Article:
- An allergy to sodium metabisulphite
You might be concerned if you’re pregnant and at risk of an anaphylaxis. The general advice is to not hesitate and to use the Epipen despite being pregnant, as not using it when you need it might cause serious problems for you and the baby.
There are also some medications that if you’re taking, may require you to use an epi-pen with caution. If you use any of the following, please see your GP for advice before using adrenaline:
- Beta blockers such as propranolol
- MAOI antidepressants
- Tricyclic antidepressants
How to use an Epipen
It’s extremely important to learn how to use an Epipen before you need it, and to teach others how to administer it as well, just in case you become too ill to do it yourself.
Training devices are available for free from Epipen’s website so that you and the people around you can practice using it. http://www.Epipen.co.uk/patients/my-Epipenr-resources/
Instructions on how to use your Epipen should be outlined in the patient information leaflet, as well as diagrams on the packaging of the injection. You should become familiar with these instructions when you first receive your Epipen rather than waiting until you need to use it. Epipens are designed to be easy to use in an emergency, and once the safety release is off, it should be operable with one hand.
Your Epipen is colour-coded, with a blue safety release, and an orange tip with the needle inside.
When you experience symptoms of anaphylaxis, you should get into a comfortable position (usually on your back or sitting up), and flip open the cap of the case that the injection is stored in (the cap is always at the blue end of the pen). Keep your fingers away from the orange needle cover, and pull off the blue safety release at the top of the pen.
You should line up the orange tip of the pen around 10cm away from your thigh, and jab it against your leg. The needle should then be released. Hold the pen in place for 3 seconds until you hear the device click. This means that the dose of epinephrine has been administered. Epipen will work through most clothing, including jeans, but you should avoid hitting any hard objects such as buttons, zips and seams.
You or someone around you should call an ambulance for emergency medical help, as even though you’ve administered the adrenaline injection, you will still need to be monitored in hospital for a few hours. If your symptoms don’t begin to improve within 5-15 minutes, you should use the second Epipen that you carry with you.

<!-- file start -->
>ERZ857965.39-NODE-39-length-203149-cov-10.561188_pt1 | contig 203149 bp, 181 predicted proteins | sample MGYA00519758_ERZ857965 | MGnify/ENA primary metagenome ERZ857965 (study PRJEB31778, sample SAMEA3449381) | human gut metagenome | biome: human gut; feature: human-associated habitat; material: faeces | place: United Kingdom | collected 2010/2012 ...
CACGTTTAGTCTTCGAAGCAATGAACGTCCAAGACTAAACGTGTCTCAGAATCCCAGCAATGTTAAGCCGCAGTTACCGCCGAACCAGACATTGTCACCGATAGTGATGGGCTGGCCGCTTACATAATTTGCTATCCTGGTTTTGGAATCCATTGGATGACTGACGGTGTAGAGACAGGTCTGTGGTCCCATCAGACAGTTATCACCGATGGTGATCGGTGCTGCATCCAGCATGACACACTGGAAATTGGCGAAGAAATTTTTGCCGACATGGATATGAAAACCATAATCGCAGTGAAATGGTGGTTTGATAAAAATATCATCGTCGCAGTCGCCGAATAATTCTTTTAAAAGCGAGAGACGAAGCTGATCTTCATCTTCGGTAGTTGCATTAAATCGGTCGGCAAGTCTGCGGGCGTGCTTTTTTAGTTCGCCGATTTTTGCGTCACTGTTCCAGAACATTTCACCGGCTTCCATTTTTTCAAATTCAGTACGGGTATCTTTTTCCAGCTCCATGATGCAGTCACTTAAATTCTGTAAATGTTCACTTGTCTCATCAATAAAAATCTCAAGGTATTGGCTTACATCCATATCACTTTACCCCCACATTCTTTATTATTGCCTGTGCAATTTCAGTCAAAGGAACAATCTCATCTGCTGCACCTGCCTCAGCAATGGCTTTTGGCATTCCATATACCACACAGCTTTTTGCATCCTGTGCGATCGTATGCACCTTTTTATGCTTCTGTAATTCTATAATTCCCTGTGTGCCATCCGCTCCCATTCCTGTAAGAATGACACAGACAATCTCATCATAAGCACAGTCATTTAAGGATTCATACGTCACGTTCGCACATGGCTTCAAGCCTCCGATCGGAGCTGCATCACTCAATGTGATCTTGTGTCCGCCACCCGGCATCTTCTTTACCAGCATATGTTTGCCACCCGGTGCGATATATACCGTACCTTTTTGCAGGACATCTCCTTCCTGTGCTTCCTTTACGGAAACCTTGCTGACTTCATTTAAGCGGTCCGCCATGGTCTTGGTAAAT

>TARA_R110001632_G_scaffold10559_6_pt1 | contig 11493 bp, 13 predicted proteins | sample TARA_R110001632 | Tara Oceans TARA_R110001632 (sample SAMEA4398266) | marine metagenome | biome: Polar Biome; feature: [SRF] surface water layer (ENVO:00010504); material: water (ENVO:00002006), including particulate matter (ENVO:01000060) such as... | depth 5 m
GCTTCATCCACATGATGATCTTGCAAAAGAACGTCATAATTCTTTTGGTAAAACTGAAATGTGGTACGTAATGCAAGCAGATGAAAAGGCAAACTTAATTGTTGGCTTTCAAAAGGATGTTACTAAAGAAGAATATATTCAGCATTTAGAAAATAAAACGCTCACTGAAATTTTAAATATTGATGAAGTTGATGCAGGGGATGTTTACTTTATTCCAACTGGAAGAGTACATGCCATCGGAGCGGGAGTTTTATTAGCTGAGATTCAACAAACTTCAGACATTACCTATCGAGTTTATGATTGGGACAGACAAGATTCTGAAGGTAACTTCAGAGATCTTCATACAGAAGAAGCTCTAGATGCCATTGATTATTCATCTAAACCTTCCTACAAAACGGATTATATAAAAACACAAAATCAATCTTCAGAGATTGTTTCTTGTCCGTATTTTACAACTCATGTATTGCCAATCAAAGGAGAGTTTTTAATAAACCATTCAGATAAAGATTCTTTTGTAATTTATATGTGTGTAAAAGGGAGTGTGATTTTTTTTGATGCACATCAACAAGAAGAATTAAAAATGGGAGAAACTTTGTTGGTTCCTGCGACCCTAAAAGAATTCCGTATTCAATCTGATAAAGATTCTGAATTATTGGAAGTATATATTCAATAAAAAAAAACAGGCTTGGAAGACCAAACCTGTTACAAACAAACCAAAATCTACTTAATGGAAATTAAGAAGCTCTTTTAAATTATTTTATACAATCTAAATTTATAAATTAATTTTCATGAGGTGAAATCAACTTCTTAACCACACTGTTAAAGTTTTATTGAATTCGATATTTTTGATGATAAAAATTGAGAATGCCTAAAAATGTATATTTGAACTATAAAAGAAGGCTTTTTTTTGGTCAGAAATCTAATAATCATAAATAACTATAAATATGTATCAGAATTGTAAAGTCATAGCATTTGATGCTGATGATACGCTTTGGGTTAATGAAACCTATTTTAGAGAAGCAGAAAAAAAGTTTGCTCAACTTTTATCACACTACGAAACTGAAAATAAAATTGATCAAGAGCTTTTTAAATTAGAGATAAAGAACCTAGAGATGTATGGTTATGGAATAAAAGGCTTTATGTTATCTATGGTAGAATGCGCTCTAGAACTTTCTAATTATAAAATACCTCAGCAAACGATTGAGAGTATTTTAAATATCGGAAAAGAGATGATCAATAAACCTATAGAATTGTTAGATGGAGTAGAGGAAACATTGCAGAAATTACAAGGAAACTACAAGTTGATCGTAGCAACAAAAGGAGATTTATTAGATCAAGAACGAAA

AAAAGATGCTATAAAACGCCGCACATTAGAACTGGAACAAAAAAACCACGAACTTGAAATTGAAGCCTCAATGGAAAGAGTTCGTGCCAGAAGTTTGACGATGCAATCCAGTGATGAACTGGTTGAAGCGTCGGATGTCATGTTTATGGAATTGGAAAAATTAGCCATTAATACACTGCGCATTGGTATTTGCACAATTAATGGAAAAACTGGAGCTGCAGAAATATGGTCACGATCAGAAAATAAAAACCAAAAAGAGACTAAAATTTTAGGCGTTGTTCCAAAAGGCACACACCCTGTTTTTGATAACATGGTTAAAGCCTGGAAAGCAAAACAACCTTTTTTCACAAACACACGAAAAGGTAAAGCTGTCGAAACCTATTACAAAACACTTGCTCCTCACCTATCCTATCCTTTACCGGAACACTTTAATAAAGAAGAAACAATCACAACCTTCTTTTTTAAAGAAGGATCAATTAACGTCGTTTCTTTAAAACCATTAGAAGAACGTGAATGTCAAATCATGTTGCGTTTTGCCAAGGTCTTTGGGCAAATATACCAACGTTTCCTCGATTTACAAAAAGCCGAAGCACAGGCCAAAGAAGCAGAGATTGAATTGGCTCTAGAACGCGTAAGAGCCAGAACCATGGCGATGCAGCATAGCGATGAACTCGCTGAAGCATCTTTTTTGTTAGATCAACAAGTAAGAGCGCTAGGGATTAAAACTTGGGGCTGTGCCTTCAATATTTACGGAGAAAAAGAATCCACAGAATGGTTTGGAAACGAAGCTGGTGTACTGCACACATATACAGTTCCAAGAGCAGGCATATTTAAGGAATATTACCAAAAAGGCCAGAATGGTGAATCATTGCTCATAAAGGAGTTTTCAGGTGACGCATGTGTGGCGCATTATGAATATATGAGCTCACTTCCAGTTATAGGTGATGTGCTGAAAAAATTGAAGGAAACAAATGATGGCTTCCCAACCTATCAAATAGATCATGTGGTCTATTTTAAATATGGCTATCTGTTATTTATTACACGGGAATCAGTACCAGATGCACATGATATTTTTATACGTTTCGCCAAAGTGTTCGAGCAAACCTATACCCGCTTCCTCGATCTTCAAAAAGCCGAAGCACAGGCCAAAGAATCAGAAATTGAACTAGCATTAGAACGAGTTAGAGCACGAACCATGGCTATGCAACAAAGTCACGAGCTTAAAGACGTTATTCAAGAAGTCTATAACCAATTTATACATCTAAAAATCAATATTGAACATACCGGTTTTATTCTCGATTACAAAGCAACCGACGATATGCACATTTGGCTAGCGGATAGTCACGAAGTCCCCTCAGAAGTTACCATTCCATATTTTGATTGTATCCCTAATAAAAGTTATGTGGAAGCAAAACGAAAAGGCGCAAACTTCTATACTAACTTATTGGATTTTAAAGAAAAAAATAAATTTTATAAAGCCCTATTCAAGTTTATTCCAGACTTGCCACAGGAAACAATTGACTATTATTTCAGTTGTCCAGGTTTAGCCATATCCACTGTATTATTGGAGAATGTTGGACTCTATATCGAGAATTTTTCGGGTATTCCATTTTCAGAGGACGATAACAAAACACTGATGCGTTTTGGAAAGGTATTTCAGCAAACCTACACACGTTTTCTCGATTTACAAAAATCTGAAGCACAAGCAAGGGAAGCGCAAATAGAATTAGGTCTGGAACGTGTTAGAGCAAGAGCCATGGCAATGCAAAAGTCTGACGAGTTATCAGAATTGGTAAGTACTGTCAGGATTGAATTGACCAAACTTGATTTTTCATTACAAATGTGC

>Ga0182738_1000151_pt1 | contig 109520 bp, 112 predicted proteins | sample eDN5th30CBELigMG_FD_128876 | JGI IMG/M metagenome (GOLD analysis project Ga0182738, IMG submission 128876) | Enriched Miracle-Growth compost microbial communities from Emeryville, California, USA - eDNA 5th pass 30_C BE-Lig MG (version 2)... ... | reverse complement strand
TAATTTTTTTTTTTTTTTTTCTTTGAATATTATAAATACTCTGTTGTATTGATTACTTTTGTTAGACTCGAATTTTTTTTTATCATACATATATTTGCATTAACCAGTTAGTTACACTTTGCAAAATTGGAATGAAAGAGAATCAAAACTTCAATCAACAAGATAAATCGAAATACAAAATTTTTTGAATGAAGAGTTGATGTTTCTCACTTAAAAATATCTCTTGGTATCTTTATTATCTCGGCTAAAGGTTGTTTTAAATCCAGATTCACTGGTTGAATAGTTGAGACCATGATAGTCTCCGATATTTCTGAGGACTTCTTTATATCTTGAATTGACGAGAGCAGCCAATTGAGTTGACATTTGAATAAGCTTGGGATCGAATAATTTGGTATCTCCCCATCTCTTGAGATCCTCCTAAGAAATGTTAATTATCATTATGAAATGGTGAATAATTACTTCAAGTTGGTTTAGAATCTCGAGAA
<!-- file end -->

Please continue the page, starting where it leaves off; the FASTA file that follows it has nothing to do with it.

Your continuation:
You might notice that your pen still contains some liquid after you’ve used it. You should discard this and not use the pen again, as each injection is single-use only.
The same instructions should apply for both Epipen and Epipen Junior.
Each Epipen costs £49.99 from Doctor4U, which includes an online consultation and prescription from one of our GMC registered doctors.
If you receive your Epipen on the NHS, a standard prescription charge will apply, as adrenaline injections aren’t free of charge.
You can buy an Epipen from Doctor4U after completing an online consultation form about your condition. One of our doctors will review this and then decide whether or not it is suitable for you. if they decide to prescribe it to you, it will be shipped to your address via whichever postal method you choose.
Many people choose to buy Epipens rather than having them prescribed as it allows them to purchase spare pens for peace of mind, especially if switching between different locations frequently, as it isn’t always easy to remember to take your medication with you.
Doctor4U can ship anywhere within the UK, so if you’re holidaying within England, Scotland, Northern Ireland or Wales and realise that you’ve left your medication at home, you can buy an Epipen online to be delivered to your holiday destination.
Allergies that require an Epipen
Not all allergies require an Epipen. For example, if you suffer from a blocked, runny nose and watering eyes due to a pollen allergy, you won’t need an Epipen, just antihistamines. However, certain allergies can be extremely serious and fatal if not treated with adrenaline quickly. Some of these allergies include:
- Insect stings
- Insect bites
- Some medications
In some rare cases, exercise may cause anaphylactic shock, but more often than not, it is caused by an allergy to something in one of the categories listed above.